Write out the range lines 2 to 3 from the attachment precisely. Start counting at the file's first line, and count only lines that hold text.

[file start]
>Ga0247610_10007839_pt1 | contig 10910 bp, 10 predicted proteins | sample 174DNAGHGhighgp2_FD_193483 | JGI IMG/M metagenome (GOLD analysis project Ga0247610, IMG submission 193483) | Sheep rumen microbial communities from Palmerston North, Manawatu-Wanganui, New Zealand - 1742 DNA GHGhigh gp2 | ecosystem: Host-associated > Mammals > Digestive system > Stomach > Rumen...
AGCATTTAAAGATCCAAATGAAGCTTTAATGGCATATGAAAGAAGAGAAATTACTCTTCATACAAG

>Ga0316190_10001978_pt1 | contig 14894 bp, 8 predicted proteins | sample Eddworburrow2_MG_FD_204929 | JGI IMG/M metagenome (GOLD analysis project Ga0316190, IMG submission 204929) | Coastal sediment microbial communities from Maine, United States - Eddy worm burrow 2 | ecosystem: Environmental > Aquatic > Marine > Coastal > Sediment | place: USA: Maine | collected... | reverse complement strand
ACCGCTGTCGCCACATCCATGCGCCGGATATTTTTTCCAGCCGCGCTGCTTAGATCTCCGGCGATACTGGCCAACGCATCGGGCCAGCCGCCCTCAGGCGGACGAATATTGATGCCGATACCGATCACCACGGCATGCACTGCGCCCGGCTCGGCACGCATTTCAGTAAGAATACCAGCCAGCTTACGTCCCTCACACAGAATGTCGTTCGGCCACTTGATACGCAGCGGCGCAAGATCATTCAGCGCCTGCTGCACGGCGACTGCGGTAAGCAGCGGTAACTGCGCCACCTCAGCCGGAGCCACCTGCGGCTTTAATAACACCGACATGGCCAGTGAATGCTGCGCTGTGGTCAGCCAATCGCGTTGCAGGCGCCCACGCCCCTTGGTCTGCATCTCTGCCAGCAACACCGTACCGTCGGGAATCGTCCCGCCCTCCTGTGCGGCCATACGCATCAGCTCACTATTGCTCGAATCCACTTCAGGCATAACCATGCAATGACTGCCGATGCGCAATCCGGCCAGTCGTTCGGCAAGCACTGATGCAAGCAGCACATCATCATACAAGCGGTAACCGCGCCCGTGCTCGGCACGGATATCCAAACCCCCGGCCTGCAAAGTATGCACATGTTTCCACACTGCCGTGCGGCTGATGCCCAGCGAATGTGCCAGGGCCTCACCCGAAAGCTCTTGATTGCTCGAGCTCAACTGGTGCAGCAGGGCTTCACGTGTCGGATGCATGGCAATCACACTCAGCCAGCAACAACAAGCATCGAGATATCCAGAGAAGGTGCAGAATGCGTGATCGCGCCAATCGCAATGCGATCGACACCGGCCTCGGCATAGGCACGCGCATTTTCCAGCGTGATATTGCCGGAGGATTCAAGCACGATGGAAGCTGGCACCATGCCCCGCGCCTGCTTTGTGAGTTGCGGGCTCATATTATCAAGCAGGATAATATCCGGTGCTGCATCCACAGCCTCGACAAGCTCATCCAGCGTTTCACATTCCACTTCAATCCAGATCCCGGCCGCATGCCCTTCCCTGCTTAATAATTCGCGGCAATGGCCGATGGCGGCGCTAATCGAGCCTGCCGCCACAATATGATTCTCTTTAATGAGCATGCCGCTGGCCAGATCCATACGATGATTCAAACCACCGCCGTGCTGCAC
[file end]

AGCATTTAAAGATCCAAATGAAGCTTTAATGGCATATGAAAGAAGAGAAATTACTCTTCATACAAG

>Ga0316190_10001978_pt1 | contig 14894 bp, 8 predicted proteins | sample Eddworburrow2_MG_FD_204929 | JGI IMG/M metagenome (GOLD analysis project Ga0316190, IMG submission 204929) | Coastal sediment microbial communities from Maine, United States - Eddy worm burrow 2 | ecosystem: Environmental > Aquatic > Marine > Coastal > Sediment | place: USA: Maine | collected... | reverse complement strand